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Mexico: Women stay at home to protest femicide

Women march during International Women's Day in Mexico City, Sunday, March 8, 2020.
Women march during International Women's Day in Mexico City, Sunday, March 8, 2020. Copyright Eduardo Verdugo/AP
Copyright Eduardo Verdugo/AP
By Thomas SeymatJulie Gaubert
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What would a world without women look like? On Monday, tens of thousands of women in Mexico stayed off the streets to protest femicide.


This Monday, tens of thousands of women in Mexico stayed at home, walked out of work, schools, social events and other functions to protest femicide. This comes a day after massive demonstrations for International Women's Rights Day on March 8.

Some feminists associations have called for a "Day Without Women" on March, 9 to denounce femicide, inaction by the authorities and, more generally, sexism in Mexican society.

The initiative was launched in February through social networks by the feminist collective Brujas del Mar, originally from the state of Veracruz, in the east of the country, under the slogan 'El nueve ninguna se mueve' ('On the 9th, nobody moves').

Violence against women in Mexico is particularly dramatic. According to official figures, Mexico recorded 1,006 femicides in 2019, a jump of + 136% since 2015. The actual number is likely much higher. 

The country was recently upset by the brutal murder of a young 25-year-old woman by her husband as well as the death of a seven-year-old girl tortured by several people.

The strike movement of March, 9 rallied under another slogan "Ni una menos", meaning "Not one less" in Spanish, made popular for several years by demonstrations against sexist violence in Latin America and Spain.

Following the example of Iceland's women strike in 1975, this event "represents a historic moment," according to Mexican journalist Isabella Cota.

Cota told Euronews: "Mexicans are taking a page out of the book of women in Iceland and Spain, and to a certain extent in the United States."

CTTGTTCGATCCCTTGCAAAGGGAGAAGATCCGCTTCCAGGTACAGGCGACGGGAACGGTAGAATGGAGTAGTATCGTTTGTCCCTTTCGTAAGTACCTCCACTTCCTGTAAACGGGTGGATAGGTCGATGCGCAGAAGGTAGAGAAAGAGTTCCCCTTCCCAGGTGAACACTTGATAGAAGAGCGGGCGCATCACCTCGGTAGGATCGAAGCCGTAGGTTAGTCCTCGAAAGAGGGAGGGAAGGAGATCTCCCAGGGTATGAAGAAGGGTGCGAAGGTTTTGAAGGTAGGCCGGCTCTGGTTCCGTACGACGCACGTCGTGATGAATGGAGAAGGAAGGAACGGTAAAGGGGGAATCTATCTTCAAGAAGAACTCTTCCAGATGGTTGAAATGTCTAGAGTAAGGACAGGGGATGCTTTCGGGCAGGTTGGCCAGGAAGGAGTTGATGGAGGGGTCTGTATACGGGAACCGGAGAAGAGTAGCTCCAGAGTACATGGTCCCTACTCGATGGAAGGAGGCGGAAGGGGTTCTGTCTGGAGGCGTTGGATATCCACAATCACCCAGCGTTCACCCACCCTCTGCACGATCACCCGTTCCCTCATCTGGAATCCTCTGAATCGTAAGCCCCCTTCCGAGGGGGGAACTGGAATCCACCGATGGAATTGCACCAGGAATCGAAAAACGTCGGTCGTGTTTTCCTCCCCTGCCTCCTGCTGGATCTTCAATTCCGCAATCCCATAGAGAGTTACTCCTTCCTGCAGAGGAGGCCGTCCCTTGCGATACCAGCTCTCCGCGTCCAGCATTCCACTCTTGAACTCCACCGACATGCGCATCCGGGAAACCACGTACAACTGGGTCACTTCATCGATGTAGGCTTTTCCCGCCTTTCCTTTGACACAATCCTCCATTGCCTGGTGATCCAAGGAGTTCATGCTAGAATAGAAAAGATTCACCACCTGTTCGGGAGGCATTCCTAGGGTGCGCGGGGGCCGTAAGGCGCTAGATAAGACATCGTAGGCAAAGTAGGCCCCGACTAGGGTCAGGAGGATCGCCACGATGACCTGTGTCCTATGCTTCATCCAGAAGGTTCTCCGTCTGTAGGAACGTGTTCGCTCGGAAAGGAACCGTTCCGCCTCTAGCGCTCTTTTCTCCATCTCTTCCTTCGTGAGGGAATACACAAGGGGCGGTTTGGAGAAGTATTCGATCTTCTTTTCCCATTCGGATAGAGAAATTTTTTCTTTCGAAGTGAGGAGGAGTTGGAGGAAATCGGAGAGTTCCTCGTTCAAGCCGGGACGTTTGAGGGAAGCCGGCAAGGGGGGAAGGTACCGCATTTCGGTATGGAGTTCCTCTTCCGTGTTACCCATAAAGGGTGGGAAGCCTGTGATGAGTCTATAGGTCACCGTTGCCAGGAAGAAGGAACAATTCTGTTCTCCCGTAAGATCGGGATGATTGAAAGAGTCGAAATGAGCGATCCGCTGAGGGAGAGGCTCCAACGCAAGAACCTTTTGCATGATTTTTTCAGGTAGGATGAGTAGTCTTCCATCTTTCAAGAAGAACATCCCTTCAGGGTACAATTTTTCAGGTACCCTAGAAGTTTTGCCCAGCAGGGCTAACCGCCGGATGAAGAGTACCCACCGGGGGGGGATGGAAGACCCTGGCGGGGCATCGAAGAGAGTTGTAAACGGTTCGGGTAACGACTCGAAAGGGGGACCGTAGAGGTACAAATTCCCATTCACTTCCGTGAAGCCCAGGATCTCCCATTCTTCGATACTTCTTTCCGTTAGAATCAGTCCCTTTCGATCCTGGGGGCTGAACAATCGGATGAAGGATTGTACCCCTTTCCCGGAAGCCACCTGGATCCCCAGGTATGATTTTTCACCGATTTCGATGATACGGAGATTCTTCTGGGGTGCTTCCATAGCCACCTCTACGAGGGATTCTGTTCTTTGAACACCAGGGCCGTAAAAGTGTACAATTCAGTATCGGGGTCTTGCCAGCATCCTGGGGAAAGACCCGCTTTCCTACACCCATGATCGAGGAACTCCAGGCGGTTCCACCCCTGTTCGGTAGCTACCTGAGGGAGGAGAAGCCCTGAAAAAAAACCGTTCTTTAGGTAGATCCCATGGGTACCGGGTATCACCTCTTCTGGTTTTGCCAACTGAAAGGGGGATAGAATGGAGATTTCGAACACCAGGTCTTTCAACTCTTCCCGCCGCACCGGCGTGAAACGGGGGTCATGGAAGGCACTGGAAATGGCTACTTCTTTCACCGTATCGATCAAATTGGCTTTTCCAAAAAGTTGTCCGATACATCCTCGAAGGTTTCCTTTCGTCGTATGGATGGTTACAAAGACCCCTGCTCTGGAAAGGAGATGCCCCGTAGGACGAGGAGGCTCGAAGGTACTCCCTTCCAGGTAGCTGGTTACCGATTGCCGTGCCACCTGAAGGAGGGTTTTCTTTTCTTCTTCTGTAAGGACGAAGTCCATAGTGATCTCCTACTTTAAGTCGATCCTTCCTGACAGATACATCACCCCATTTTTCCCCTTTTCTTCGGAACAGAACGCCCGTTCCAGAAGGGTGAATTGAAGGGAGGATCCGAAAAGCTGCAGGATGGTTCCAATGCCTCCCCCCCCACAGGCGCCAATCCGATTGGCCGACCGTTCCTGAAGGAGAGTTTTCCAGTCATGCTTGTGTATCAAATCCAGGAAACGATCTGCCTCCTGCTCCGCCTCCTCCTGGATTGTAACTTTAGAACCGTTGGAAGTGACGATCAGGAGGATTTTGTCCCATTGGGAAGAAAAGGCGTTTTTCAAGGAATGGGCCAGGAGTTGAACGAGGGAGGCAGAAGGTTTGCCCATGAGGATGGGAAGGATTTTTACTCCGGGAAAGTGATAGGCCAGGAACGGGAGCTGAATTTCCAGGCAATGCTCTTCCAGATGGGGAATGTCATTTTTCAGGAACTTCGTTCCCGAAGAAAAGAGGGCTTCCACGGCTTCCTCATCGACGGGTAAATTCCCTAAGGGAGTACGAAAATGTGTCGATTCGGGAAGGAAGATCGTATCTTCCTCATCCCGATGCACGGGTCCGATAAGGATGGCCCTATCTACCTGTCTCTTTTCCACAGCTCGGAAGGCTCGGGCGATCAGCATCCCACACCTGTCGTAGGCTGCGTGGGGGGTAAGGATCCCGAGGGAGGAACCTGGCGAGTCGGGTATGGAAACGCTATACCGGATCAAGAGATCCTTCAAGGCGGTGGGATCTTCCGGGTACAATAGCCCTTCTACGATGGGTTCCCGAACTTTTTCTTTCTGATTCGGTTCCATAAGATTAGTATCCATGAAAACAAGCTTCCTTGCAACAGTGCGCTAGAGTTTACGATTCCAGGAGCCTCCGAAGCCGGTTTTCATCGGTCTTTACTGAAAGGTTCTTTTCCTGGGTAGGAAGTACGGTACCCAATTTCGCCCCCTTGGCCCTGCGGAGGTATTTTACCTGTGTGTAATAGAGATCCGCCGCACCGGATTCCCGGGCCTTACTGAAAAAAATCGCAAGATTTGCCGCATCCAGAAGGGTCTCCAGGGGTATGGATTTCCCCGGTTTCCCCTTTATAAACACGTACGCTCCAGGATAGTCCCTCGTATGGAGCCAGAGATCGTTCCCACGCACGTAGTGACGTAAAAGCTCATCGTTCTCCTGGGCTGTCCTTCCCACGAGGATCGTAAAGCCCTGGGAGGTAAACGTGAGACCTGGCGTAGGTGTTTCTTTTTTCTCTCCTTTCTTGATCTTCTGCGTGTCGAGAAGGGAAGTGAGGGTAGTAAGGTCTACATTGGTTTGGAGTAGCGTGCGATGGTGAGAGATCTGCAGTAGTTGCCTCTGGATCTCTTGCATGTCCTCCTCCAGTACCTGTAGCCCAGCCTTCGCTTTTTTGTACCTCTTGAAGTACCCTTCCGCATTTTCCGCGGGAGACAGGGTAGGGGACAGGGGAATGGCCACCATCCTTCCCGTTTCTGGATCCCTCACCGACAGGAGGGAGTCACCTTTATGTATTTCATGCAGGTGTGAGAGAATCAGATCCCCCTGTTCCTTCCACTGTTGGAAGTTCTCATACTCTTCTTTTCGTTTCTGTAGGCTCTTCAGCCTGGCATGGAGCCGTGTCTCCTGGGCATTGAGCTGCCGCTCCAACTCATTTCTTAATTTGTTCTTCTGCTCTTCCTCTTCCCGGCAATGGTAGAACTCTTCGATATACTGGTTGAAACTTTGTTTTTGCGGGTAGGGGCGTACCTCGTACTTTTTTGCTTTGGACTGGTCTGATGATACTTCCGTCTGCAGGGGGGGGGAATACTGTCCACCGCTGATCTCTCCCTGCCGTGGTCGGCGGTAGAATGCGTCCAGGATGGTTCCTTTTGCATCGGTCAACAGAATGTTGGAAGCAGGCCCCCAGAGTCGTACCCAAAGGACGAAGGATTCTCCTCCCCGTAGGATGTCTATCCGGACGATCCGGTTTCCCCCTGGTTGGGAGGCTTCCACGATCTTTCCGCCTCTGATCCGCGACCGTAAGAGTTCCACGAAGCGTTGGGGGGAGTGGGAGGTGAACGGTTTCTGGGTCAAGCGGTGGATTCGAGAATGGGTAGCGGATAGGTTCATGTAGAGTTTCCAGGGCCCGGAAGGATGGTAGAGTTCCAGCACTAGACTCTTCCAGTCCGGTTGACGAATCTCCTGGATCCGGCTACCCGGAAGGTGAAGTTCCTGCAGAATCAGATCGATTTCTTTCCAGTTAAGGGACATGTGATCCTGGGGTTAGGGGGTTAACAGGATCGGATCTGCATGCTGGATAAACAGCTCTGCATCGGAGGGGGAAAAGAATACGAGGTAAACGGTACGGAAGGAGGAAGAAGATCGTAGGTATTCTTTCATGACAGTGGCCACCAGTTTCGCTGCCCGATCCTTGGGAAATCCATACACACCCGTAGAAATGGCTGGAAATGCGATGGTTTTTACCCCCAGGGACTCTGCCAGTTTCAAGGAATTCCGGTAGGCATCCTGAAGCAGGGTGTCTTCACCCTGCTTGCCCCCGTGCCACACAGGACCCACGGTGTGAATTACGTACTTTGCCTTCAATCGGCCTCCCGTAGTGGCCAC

"It also represents the first opportunity to make an actual impact in Mexican society, in the hopes that people will value the work of women, unpaid and paid."

She denounced the fact that "half of Mexico are women and [we] are not heard or protected by the state."

"We won’t disturb traffic or paint on the walls. We won’t even go outside or be vocal on March 9 but we won’t stop raising our voice until violence against women is addressed."

Eduardo Verdugo/AP
Women march during International Women's Day in Mexico City, March 8, 2020.Eduardo Verdugo/AP

Women's rights in Mexican law

Despite a "fair amount of criticism" of feminists protests, the Mexican government officially backed this event, Corta confirmed.

"There is 'official' support at the federal level but I don’t think that translates into dialogue or understanding. The president even said men are allowed to take the day off too if they want, completely missing the point and undermining the strike," she stressed.

Striking is enshrined in the country's law and protects strikers from possible negative consequences from their employers.

Mayor of Mexico City, Claudia Sheinbaum, had ordered the municipality organisations not to take sanctions against the strikers, AFP reported.

"Institutions such as universities, schools, and even private companies (...), they have all come out in support," Isabel Corta notes. "They have all said 'We will miss women working on that day because they are an important part of our workforce but they will face no negative consequences."

Women are so important and yet we are always silenced, we are always abused. They are killing women in Mexico just for the sake of being women.
Isabel Corta
Mexican journalist

The journalist hopes that this strike "will make people pay attention and will make the government act on the impunity that reigns when it comes to murdering women in this country," she concluded.

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